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Life at deep sea hydrothermal vents: biodiversity in a new resource frontier

It is an oft-told tale that the most famous biological discovery of the late 20th century was made by geologists. In the spring of 1977, a cabal of bearded American oceanographers made the first daring submersible dives to a deep-sea hydrothermal vent in the east Pacific ocean and filmed, photographed and collected the biology that would make them famous. But it was no ignominy for the biology community; uninvited on that first expedition they went on to lead the majority of research at vents over the next three decades.

Over 35 years on, it is the geology which may now turn attention back to the deep sea. In 2011 the government of Papua New Guinea granted the world's first deep-sea mining lease to a Canadian corporation to extract copper and gold from a hydrothermal vent field. In March 2013, the UK Prime Minister announced UK government support for the mining of polymetallic nodules in the central Pacific ocean at depths of 4000m.

This talk summarises our current understanding of biodiversity at deep-sea hydrothermal vents, and compares it with the soft-sediment, muddy habitats that dominate the rest of the deep seafloor. Dr Adrian discusses the potential impacts of deep-sea mining and the importance of biological data and outlines some of the very newest results from an expedition this year to the Cayman Trough, the worlds deepest hydrothermal vent, that lies in an exclusive economic zone of the United Kingdom.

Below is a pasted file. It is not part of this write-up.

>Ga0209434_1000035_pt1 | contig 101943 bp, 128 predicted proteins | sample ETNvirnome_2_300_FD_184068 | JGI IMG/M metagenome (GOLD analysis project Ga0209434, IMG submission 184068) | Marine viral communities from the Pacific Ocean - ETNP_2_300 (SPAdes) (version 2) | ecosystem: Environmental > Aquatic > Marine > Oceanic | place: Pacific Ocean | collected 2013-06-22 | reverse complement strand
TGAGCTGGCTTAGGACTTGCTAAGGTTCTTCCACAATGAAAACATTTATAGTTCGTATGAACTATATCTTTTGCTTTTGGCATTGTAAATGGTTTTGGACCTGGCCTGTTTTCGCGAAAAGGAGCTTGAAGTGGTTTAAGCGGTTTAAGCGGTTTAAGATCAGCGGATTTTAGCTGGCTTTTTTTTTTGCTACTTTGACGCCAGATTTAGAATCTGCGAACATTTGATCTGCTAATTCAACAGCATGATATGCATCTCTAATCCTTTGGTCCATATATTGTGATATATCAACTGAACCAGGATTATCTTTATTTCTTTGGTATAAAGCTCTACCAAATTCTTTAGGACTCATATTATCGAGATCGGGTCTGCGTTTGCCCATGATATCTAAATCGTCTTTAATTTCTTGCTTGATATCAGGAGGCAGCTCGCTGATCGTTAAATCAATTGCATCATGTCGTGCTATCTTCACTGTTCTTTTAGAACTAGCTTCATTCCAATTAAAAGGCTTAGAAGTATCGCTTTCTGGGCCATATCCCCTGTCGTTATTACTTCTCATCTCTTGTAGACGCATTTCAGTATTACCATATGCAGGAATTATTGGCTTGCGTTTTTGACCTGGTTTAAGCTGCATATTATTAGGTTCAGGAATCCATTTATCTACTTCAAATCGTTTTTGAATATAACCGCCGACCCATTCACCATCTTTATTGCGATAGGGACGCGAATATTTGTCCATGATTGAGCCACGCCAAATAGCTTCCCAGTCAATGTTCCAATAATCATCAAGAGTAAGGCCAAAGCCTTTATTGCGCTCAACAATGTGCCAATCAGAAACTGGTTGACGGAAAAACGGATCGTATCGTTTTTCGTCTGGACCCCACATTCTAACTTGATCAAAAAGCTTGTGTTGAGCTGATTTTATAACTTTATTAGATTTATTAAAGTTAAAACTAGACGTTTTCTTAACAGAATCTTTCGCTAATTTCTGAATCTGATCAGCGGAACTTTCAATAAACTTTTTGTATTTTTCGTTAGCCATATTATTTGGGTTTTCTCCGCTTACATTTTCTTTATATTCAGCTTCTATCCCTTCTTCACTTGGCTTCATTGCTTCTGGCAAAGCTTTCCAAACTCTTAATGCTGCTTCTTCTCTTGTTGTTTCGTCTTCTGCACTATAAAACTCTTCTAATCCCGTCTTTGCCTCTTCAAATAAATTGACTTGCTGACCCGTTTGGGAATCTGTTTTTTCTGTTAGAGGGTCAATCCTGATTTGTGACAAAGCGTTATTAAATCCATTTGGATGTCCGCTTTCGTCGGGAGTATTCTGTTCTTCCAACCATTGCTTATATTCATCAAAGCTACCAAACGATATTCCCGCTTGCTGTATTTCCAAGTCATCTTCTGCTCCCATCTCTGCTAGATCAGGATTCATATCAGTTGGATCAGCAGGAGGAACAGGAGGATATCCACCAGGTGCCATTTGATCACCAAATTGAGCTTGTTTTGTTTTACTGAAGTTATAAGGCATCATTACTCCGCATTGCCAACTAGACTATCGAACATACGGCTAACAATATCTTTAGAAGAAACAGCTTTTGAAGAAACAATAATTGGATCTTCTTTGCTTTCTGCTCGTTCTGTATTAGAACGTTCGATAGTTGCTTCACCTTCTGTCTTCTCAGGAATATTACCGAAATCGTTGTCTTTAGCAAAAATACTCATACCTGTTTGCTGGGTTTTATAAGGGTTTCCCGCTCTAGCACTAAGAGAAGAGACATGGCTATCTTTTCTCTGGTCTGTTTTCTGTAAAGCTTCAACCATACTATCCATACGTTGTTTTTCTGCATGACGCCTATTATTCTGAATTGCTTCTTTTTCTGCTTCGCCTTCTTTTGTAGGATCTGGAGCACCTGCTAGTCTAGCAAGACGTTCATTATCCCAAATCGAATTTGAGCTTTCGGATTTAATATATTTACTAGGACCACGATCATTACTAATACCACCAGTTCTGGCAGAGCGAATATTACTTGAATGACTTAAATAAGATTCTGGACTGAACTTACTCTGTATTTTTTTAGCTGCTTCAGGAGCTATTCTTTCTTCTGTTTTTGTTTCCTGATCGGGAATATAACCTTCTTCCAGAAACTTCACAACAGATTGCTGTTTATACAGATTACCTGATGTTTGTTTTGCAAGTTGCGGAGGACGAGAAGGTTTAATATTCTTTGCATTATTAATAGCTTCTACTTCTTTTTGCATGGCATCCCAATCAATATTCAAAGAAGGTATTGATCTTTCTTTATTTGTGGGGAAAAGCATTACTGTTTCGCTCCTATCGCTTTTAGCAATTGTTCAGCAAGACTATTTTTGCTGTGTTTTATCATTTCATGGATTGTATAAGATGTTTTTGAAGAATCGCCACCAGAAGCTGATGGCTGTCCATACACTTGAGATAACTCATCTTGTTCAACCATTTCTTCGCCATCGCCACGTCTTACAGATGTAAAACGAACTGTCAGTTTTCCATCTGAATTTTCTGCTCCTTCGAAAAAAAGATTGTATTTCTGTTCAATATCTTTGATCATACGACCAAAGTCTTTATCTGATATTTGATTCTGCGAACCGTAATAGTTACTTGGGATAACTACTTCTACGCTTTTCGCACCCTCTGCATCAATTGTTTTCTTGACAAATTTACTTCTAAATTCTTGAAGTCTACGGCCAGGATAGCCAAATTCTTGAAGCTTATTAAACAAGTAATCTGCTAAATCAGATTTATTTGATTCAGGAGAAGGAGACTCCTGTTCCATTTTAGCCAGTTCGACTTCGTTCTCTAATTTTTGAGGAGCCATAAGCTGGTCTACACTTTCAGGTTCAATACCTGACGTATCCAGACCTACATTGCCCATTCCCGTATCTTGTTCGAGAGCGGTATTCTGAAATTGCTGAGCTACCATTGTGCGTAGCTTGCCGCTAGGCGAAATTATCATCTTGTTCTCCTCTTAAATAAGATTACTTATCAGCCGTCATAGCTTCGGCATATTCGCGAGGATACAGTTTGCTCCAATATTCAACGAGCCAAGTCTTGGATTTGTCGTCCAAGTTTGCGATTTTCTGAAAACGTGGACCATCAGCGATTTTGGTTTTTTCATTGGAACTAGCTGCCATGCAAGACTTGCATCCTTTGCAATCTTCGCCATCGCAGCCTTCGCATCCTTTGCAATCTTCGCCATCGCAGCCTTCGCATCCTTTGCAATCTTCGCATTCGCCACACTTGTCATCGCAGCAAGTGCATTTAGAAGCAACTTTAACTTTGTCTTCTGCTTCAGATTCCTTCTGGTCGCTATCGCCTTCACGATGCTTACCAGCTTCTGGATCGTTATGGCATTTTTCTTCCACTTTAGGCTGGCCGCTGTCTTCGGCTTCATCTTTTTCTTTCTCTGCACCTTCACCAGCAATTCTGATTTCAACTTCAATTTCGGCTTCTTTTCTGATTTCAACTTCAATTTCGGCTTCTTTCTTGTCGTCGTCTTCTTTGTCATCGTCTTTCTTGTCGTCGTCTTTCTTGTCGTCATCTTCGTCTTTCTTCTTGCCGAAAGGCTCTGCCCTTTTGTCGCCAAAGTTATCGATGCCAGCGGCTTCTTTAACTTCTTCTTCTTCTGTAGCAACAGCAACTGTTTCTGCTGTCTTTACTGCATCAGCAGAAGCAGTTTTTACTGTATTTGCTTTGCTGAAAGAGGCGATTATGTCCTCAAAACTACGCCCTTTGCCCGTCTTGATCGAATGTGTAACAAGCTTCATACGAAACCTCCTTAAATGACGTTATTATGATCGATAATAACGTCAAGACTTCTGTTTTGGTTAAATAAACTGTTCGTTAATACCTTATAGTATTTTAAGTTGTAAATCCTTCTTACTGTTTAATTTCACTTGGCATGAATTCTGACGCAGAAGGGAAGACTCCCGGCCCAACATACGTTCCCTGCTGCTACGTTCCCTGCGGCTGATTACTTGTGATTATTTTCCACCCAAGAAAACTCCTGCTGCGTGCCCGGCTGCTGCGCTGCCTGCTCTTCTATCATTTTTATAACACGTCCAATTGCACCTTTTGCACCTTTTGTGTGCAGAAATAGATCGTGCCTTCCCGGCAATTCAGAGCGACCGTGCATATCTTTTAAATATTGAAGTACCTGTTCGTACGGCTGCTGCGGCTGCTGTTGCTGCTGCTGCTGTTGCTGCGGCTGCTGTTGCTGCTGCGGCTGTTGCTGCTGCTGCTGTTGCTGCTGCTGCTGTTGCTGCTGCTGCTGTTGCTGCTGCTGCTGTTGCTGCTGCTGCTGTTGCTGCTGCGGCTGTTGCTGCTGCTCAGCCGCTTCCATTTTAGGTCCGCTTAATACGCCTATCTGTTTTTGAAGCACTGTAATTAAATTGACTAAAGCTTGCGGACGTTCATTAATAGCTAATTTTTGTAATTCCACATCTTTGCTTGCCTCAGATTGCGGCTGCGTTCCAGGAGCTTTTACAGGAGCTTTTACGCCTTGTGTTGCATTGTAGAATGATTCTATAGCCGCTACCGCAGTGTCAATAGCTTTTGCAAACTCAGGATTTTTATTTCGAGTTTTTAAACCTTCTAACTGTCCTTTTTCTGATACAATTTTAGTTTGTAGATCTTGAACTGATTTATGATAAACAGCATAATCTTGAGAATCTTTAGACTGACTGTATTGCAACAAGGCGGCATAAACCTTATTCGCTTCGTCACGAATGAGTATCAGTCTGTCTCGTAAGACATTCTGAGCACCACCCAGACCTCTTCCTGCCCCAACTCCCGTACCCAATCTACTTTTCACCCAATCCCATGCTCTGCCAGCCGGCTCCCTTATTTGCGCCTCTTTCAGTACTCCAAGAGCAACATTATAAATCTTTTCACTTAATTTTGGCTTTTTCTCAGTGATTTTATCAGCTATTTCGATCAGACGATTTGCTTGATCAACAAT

Vent Fauna (Main image)
Life at hydrothermal vents depends on a chemical supply of energy in the hydrothermal fluid. Here, abundant bacterial growth over the surface of the vent chimneys is fuelling what is termed a 'chemosynthetic ecosystem'. The bacteria are the glowing white filamentous strands, which use sulphide as a fuel source. Image credit: ROV Isis, Natural Environment Research Council, UK.

Beebe Vent

Beebe Vent:
Beebe Vent Field at 5000m depth in the Caribbean Sea. The world's deepest hydrothermal vent, named after the explorer William Beebe and discovered by a UK oceanographic cruise in 2010. This image was taken in February 2013 using the UK's remotely operated vehicle Isis. Image credit: ROV Isis, Natural Environment Research Council, UK.


Some large organisms such as this 40cm long tubeworm, here dissected from its tube, can feed directly from the hydrothermal fluid by using specialist sulphide-eating bacteria housed within the body wall. Image credit: Adrian Glover, The Natural History Museum, London.


Adrian Glover (Natural History Museum)

Dr Adrian Glover is a Researcher at the Natural History Museum, London specialising in deep-sea biology. His research ranges from the taxonomy of microscopic polychaete worms to the ecology and evolution of life at hydrothermal vents and the muddy abyssal plains. He has taken part in numerous deep-sea oceanographic cruises around the world including the Pacific, Atlantic and the Antarctic oceans.

hydrothermal vents 


Date: 3 July 2013

Venue: The Geological Society, London

Speaker: Dr Adrian Glover



Naomi Newbold
Tel: 020 7432 0981